The Albanese Government is changing the law to promote job security, help close the gender pay gap, modernise the workplace bargaining system and get wages moving.
The Fair Work Legislation Amendment (Secure Jobs, Better Pay) Bill 2022 is the Government’s first tranche of workplace relations legislation and will deliver on commitments we made at the election and the Jobs and Skills Summit.
Under the previous government wages were deliberately kept low and insecure work was encouraged. Labor is taking the opposite approach because we want to help workers get ahead.
Australia’s current workplace relations framework is not working to deliver a fair go for workers – or productivity gains for employers.
We want a strong economy that delivers for all Australians. We want to see more workers in good jobs: jobs with security, fair pay and proper protections. We want workers to have a pathway to a better life and businesses to thrive.
In designing these reforms we have deliberately focused on the needs of lower-paid and female dominated workforces.
The Secure Jobs, Better Pay Bill will:
- Help close the 14.1 per cent gender pay gap and protect women in the workplace by: putting gender equity at the heart of the Fair Work Commission’s decision-making; boosting the Commission’s gender pay gap expertise; banning pay secrecy clauses; expanding access to flexible work arrangements; and expressly prohibiting sexual harassment in the Fair Work Act.
- Improve job security by placing new limits on rolling fixed term contracts so workers can’t be effectively put on an endless probation period.
- Protect workers by: bolstering their ability to recover unpaid entitlements under the Fair Work small claims system; banning job ads that advertise for below the relevant minimum pay rate; and closing a loophole to protect firefighters in the ACT.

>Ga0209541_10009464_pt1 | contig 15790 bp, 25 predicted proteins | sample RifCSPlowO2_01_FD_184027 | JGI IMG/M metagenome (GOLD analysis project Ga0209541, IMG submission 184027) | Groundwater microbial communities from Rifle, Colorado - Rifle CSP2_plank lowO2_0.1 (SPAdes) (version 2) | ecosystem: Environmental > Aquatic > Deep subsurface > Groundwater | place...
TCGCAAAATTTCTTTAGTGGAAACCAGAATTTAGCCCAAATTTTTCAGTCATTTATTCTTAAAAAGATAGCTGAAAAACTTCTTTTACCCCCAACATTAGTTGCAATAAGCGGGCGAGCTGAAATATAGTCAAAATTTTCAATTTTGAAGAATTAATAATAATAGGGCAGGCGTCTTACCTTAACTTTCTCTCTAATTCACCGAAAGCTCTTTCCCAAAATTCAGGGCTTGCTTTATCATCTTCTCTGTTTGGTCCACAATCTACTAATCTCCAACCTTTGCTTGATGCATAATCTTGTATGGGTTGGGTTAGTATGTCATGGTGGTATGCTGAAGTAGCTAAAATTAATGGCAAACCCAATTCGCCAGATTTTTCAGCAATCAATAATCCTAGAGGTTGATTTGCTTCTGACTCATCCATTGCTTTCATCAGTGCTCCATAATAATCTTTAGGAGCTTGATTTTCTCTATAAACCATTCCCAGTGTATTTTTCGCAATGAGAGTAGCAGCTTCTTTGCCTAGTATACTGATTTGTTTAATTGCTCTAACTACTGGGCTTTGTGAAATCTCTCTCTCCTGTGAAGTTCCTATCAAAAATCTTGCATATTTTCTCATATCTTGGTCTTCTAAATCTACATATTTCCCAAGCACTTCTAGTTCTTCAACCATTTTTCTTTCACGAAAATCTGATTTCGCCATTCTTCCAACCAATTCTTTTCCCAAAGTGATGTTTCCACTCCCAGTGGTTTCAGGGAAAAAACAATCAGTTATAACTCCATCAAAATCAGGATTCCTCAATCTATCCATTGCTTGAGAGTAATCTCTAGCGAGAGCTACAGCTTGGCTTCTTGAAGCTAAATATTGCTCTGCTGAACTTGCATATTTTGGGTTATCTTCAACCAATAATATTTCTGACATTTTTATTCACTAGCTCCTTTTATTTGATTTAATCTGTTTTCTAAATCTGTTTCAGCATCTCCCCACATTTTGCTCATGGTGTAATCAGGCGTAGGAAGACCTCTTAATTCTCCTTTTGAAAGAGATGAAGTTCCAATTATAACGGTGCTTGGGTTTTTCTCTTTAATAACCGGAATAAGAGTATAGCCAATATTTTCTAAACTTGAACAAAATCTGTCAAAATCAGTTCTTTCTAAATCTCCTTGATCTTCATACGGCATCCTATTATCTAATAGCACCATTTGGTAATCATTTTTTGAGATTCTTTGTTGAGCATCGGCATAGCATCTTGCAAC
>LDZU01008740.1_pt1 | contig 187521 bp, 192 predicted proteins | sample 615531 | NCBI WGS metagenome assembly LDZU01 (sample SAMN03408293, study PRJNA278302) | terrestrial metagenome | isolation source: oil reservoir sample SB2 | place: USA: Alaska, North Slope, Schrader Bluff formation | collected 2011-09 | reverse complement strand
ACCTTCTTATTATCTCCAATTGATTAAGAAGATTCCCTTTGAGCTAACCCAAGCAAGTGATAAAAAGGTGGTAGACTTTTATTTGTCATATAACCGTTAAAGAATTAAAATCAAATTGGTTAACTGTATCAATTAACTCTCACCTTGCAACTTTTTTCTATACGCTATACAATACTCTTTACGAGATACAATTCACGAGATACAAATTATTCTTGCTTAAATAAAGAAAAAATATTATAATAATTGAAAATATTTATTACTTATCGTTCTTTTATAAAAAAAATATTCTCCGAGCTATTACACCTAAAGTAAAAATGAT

- Return fairness to the workplace by abolishing the politicised, discredited and unnecessary Australian Building and Construction Commission and the Registered Organisations Commission.
- Modernise the bargaining system by expanding access to enterprise bargaining and multi-employer bargaining; reforming the Better Off Overall Test so it’s simple, flexible and fair; making it easier to initiate bargaining; giving the Fair Work Commission new powers to resolve long-running intractable disputes; and terminating WorkChoices-era “zombie” agreements.
Workplace agreements deliver benefits to workers in pay and conditions – and to businesses in productivity.
But at the moment only 14.7 per cent of employees are covered by an in-term agreement.
That’s because the bargaining system has not worked effectively for a long time and the previous government did nothing to fix it.
To get wages moving – particularly for women and the low-paid – we need to reduce the barriers to bargaining.
Multi-employer bargaining is already possible under the Fair Work Act through three streams – single interest, multi-employer and low-paid. The problem is the system isn’t working.
Under this Bill we aren’t creating new streams of bargaining; we are varying the existing streams to make them workable and get wages moving.
The prohibition on pattern bargaining will remain and there will be strong safeguards around industrial action, including mandatory arbitration to bring protracted strikes to an end.
This Bill is just the start of the Government’s workplace relations reforms. We will have a second tranche of legislation next year to deliver on further commitments.